/ 24 October 2023

The importance of LGBTIQ+ inclusion in future censuses

Thai Lgbt Pro Democracy Protesters Carry A Rainbow Flag

In October 1990, the first LGBTIQ+ Pride celebration took place in South Africa, marking a historic moment that continues to inspire and motivate efforts to protect the rights of LGBTIQ+ individuals on the African continent. 

As South Africa and the continent celebrate October as LGBTIQ+ Pride Month, we are reminded of the persistent structural exclusion of LGBTIQ+ individuals in certain aspects of government practice. 

Exclusion in the 2022 Census

South Africa, a country known for its progressive Constitution on LGBTIQ+ rights, launched its 2022 Census data on Tuesday, 10 October 2023. According to the data, there are over 62 million people in South Africa compared to the 2011 census, which recorded 51 770 560 people — a population growth rate of 1.8% per year. 

While the release of this vital information is a significant milestone in understanding the country’s demographic and socio-economic landscape, it can be criticised for continuing the exclusion of questions related to sex beyond the binary, sexual orientation and gender identity. 

In 2019, Statistics South Africa gave data users, such as provincial and local government, researchers and academics, as well as the general public, an opportunity to propose new questions for the 2022 census.Some stakeholders proposed questions on sexual orientation and gender identity to move the census beyond the traditional assumption of binary classification in sex identification, which divides individuals into either male or female.

After piloting a series of new questions, Stats SA faced criticism for its questionnaire development approach and was accused of structural discrimination for excluding demographic categories that would measure the size and experiences of the LGBTIQ+ population in South Africa (Dywaba, 2022; Roxburgh, 2022). 

Although Stats SA acknowledged the need to identify and profile hidden social groups, they cited limitations in statistical and surveying capacity to monitor new questions on sexual orientation and gender identity, which would potentially “threaten” the accuracy of the previous census counts.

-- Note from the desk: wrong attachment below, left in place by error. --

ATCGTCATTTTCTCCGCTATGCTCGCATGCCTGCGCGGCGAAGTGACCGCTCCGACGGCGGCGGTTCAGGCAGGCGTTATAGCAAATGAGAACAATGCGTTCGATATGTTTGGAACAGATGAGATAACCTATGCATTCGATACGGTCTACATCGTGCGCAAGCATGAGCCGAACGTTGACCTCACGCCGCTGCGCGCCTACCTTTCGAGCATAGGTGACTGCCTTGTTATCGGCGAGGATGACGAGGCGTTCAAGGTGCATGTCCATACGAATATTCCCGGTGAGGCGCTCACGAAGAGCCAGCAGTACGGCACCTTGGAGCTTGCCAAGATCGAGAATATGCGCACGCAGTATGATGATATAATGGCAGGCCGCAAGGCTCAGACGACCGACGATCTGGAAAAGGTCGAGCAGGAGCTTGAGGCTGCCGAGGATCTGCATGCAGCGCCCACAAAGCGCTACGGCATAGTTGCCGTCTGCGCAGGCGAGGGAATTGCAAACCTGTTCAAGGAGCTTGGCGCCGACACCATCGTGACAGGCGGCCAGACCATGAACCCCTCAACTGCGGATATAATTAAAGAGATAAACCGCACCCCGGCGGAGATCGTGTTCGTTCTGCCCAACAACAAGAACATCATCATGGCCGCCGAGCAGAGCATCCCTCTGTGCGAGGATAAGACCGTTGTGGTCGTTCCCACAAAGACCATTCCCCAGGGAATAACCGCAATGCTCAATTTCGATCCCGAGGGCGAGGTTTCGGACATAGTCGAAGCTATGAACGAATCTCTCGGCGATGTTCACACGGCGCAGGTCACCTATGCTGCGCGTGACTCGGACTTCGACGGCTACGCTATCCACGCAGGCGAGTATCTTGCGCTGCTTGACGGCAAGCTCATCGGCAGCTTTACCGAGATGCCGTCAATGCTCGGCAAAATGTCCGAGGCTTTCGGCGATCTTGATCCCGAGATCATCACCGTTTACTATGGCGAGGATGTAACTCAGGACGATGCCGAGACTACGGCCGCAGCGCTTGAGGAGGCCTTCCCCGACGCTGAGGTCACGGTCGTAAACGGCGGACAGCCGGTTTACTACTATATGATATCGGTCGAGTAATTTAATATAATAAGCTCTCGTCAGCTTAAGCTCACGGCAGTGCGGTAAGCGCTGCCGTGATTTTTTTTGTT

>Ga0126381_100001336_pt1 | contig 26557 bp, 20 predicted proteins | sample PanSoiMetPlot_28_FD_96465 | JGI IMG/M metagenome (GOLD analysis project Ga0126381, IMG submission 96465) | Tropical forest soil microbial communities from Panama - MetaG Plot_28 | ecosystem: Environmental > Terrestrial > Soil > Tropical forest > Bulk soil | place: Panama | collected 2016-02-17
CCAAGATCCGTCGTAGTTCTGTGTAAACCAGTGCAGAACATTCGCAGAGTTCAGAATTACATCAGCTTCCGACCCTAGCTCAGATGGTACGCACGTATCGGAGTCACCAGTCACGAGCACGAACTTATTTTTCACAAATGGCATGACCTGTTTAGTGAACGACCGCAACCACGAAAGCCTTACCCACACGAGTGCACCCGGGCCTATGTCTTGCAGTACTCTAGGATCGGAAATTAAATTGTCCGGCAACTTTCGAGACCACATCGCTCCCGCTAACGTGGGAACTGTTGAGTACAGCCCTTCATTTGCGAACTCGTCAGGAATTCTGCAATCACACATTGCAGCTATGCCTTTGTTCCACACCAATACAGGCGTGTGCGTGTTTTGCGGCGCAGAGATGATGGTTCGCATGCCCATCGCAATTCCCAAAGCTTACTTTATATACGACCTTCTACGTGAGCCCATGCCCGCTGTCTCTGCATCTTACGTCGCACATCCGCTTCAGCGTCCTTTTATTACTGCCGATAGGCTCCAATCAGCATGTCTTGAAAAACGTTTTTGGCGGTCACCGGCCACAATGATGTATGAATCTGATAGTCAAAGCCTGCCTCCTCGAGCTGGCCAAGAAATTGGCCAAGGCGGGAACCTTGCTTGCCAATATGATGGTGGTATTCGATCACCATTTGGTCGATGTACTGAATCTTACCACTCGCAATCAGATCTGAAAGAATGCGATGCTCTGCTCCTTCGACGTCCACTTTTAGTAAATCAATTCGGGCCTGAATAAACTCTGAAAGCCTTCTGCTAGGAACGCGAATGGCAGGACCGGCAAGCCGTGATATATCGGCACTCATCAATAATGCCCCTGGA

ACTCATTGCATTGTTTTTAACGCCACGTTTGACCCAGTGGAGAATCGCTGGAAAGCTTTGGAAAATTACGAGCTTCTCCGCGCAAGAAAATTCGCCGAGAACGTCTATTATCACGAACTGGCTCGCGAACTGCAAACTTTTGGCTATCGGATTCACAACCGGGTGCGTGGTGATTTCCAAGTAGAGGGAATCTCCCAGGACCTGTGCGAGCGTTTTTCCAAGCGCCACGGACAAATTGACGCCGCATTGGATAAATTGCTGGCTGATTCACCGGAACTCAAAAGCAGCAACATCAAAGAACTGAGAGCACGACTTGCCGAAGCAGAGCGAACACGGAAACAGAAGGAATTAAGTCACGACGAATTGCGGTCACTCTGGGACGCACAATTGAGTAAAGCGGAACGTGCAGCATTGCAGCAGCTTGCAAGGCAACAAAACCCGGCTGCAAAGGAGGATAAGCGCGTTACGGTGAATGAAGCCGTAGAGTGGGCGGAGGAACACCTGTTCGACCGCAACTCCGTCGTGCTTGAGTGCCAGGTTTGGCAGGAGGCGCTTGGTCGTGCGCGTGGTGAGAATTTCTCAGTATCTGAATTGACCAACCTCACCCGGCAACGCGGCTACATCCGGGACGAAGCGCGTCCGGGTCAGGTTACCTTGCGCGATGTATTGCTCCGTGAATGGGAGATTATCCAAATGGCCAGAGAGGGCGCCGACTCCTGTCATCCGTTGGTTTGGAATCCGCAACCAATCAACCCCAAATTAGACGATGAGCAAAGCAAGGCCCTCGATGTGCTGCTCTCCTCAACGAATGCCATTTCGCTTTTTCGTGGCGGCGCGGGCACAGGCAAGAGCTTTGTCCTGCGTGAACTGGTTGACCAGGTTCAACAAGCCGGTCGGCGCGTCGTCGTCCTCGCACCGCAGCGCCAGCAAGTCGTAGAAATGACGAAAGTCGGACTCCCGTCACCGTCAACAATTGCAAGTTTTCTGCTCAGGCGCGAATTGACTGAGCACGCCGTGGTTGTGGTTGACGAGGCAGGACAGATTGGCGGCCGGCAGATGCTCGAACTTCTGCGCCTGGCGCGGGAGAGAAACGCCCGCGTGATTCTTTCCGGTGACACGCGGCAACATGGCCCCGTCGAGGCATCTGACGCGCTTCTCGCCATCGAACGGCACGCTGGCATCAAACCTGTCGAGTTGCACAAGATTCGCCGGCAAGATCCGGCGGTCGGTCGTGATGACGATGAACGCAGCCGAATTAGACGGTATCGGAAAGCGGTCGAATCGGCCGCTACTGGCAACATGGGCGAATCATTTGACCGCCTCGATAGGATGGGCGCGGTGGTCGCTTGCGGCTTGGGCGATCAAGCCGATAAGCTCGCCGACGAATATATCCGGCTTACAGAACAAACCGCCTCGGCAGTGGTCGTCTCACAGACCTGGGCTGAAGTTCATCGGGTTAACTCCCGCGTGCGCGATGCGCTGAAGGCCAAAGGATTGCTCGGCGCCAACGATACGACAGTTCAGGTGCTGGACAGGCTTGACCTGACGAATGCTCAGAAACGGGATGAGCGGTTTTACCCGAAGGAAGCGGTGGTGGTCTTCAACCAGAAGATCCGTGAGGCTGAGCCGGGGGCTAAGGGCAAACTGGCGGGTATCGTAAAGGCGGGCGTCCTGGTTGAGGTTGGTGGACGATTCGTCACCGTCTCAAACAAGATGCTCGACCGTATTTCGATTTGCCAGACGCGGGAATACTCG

A question on sex has been consistently asked over time and is meant to collect the biological sex characteristics of the entire population. However, restricting the categories of choice to either binary male or female has excluded intersex people whose sex characteristics may lie on a spectrum.

This has raised concerns about the census’s inclusivity for not capturing the identity complexities of the entire population. While the census recognises households of same-sex couples who are either married or cohabitating, this approach has also faced criticism for not being explicit. 

It lumps in “husband/wife/partners” as one category when asking about the head of household and marital status, and it excludes single LGBTIQ+ individuals in non-cohabitating relationships, as well as bisexual individuals involved in diverse forms of sexual relationships.

Launch of 2022 census data

Post-apartheid censuses, conducted since 1996, are crucial in informing government policies, resource allocation and socio-economic programmes. They provide an invaluable snapshot of the country’s population, helping policymakers make informed decisions. 

During the launch of the 2022 census data, President Cyril Ramaphosa stated: 

“The data contained in the census is one of the most crucial planning, monitoring and evaluation tools for government … We have long said that one of our priorities of building a capable and ethical developmental state, is to ensure that policy-making is evidence-driven. 

“Policy-making that is not informed by accurate data can result in inefficiency in the allocation of resources, underestimation with regard to the needs of our citizens, poorly planned programmes and poor financial allocation and management.”

Ramaphosa’s remarks suggest that for the government to make well-informed decisions about citizens’ needs, it relies on data that accurately reflects their real-life experiences. However, this stands in contrast to the perceptions of certain minority groups who feel that the government does not fully recognise their presence when making policies and decisions within South Africa.

Rethinking measurements of sex, gender and sexuality

A seminar series hosted by the Gauteng City-Region Observatory in late 2022 unpacked the importance of nuancing the measurements of sex, gender and sexuality in social surveys conducted in Africa, with a particular focus on South Africa.